IDF drill 370.
(photo credit: (IDF Spokesman))
The latest Home Front Command battalion to be formed is drilling intensely for
worst-case scenarios, including chemical missile attacks and conventional
projectile strikes, its commander told The Jerusalem Post on
Lt.-Col. Dror Shaul, who commands the Tavor Battalion – the
fourth Home Front Command battalion of its kind – said a chemical missile strike
exercise had been completed in Ashkelon in recent weeks.
The battalion is
preparing for a drill in the coming weeks that will see its members deal with a
conventional missile strike before being called suddenly to a chemical incident,
in an effort to simulate a war with extreme and unforeseen
While the risk of rockets and missiles carrying
conventional warheads being fired by terrorists remains a constant, the chances
of an unconventional attack are far lower, according to security
On ordinary days, when the battalion is not drilling for
extreme scenarios, it takes part in security missions in the West
“We’re fully set up and operational,” Shaul said. “Our mission is
to save lives in emergencies.
We practice rescuing trapped victims from
scenes of destruction caused by war or terrorism.
Our scenarios involve
homes struck by projectiles, like the Rishon Lezion apartment building hit
during Operation Pillar of Defense [in November 2012],” Shaul added, referring
to an incident involving a medium-range rocket causing considerable damage to a
“In this kind of situation, you need professionals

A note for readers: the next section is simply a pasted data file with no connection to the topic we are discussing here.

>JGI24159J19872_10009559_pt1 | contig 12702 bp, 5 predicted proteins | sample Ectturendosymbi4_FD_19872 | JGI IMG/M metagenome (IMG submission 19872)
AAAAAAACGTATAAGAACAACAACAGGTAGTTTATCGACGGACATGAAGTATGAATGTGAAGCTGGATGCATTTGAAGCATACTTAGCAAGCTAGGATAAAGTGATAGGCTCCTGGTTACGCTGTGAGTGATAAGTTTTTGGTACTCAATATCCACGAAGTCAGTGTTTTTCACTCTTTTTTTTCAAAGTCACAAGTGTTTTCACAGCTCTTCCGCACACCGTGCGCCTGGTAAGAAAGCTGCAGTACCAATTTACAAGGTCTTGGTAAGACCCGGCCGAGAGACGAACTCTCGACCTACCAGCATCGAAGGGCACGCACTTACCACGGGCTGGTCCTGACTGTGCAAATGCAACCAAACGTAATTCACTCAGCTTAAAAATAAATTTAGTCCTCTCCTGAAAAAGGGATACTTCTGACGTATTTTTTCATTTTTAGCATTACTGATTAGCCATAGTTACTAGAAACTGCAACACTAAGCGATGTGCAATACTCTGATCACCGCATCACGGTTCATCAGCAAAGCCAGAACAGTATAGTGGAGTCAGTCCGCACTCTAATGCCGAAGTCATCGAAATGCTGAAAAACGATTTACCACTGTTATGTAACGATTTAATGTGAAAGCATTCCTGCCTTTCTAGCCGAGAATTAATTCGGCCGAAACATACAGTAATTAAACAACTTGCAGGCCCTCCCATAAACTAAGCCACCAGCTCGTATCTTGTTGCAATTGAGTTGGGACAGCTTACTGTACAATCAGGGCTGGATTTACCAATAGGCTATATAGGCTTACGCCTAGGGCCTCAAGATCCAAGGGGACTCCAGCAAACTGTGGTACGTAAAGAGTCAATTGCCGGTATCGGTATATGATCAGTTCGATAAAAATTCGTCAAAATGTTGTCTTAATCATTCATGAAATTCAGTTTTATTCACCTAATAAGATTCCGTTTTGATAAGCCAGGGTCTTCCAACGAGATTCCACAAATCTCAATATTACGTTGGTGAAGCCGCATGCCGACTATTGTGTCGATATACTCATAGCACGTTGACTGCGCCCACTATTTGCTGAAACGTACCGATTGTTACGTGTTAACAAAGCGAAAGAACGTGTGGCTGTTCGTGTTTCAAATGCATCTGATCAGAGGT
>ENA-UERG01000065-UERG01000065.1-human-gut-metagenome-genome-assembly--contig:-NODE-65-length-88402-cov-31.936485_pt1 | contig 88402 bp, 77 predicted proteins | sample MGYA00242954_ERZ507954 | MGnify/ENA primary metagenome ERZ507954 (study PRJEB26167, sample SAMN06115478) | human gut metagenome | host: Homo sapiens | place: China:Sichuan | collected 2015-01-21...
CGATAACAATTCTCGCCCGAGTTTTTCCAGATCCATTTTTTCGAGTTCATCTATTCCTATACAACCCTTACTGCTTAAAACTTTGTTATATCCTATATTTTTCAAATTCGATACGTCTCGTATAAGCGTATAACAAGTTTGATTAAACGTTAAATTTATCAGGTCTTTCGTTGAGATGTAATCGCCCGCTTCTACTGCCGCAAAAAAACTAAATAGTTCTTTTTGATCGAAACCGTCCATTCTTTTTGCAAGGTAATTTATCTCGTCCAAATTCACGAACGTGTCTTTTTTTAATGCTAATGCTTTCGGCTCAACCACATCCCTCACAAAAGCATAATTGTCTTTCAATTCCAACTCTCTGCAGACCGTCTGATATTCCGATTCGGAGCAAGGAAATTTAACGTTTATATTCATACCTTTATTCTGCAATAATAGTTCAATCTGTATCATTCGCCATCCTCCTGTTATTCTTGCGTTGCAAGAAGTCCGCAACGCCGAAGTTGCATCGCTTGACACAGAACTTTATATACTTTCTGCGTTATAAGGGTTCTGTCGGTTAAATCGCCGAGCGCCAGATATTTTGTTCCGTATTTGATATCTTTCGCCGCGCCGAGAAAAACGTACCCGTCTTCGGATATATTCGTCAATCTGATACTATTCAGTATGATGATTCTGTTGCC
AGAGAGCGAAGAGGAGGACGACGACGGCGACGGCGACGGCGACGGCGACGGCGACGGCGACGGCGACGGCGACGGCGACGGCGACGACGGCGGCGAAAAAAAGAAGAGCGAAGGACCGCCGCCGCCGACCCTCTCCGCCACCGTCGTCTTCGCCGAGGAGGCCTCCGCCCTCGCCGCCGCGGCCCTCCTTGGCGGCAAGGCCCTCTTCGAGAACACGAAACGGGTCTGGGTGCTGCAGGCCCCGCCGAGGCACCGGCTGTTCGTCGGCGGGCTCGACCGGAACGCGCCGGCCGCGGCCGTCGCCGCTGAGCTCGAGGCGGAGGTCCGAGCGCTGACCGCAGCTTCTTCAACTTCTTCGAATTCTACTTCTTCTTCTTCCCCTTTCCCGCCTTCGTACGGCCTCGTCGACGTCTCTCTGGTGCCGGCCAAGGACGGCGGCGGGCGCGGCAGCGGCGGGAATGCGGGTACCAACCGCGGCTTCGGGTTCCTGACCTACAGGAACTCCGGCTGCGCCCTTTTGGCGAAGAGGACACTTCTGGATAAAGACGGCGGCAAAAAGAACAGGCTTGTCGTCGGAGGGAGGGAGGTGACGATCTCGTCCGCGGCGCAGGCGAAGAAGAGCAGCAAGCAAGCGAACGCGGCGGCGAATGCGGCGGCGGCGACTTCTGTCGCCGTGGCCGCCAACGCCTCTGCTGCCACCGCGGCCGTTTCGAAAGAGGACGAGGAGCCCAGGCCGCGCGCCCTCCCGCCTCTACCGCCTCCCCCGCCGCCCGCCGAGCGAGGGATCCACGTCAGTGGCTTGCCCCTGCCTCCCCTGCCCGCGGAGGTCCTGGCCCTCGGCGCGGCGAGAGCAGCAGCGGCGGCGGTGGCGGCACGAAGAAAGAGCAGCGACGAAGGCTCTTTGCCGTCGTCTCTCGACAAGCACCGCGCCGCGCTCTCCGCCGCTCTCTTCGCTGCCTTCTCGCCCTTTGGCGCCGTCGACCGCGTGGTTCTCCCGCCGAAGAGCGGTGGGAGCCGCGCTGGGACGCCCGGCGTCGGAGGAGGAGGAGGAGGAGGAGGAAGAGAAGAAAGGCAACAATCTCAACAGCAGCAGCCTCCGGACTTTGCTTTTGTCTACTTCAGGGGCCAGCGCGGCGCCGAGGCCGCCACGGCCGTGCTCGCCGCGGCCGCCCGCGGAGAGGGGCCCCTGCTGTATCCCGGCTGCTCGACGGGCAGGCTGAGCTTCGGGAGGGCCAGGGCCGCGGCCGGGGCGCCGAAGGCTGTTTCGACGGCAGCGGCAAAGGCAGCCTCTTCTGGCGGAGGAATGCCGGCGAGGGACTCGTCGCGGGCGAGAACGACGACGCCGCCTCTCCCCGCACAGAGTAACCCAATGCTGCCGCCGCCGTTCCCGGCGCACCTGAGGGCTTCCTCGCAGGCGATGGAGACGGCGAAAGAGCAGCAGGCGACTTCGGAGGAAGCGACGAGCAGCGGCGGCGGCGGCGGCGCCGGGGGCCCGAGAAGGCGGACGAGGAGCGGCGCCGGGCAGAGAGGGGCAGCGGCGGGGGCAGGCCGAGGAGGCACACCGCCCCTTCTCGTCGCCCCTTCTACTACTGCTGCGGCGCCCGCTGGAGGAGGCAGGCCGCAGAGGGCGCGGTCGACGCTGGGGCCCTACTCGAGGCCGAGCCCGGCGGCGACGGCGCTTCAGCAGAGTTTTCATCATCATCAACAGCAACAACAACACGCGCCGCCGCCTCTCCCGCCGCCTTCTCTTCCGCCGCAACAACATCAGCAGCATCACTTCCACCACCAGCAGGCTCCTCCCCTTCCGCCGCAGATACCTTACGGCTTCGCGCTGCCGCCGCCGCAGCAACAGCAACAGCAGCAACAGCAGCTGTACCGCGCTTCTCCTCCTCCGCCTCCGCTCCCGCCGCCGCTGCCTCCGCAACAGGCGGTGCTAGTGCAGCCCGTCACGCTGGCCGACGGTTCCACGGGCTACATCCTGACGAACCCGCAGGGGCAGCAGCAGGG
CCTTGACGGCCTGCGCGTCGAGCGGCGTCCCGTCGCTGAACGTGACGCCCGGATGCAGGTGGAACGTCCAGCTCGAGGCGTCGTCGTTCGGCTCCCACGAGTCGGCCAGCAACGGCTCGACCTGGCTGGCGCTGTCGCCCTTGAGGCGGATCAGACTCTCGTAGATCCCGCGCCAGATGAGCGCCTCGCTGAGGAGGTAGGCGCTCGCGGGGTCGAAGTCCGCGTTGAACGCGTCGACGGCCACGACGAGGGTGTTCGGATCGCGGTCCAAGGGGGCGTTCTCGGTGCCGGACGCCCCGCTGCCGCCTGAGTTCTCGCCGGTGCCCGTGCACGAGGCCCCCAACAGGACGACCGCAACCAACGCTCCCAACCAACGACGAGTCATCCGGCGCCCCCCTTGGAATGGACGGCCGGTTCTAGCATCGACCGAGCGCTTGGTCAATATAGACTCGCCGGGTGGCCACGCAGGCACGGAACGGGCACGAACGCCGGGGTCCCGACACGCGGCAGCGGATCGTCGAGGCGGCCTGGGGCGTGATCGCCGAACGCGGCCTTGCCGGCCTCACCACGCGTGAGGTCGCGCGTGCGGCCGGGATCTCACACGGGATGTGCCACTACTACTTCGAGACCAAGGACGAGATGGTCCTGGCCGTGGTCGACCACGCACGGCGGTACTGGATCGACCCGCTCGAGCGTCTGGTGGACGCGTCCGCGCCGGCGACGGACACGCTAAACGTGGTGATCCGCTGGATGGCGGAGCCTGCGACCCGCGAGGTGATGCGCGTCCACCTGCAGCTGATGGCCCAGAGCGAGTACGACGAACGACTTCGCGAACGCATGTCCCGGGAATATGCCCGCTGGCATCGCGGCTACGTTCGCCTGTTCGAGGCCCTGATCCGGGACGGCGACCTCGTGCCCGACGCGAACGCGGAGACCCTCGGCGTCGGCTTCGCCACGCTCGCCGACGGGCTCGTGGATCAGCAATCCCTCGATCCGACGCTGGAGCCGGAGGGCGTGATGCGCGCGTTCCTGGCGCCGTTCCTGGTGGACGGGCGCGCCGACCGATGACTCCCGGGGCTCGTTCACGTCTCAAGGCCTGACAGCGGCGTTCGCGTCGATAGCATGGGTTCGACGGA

– not only firefighters – to search and rescue the area. These are the types of
incidents we are preparing for,” he added.
“We approach this kind of
incident using our abilities and tools – cutting and splitting up [building
materials]. These are the same tools used in construction, but here, they’re
used for rescue.”
The Tavor battalion, equipped with chemical protection
suits, must be prepared for chemical incidents as well. Its training involves
learning quickly to identify a chemical attack, the zone that is affected, and
charting a response. Tracking down antidotes to poisonous chemicals and
evacuating the local population can prevent additional harm, Shaul
The ultimate challenge, he added, is knowing to react immediately
despite the surprise.
“How do you make the transformation, from dealing
with a conventional attack to an unconventional one? Of quickly picking up the
equipment needed? Of swiftly mobilizing the battalion’s members from home? This
is a real challenge.
“We also need to know how to make the jump from
carrying out continuous security in the West Bank to an emergency situation in
the home front,” he said.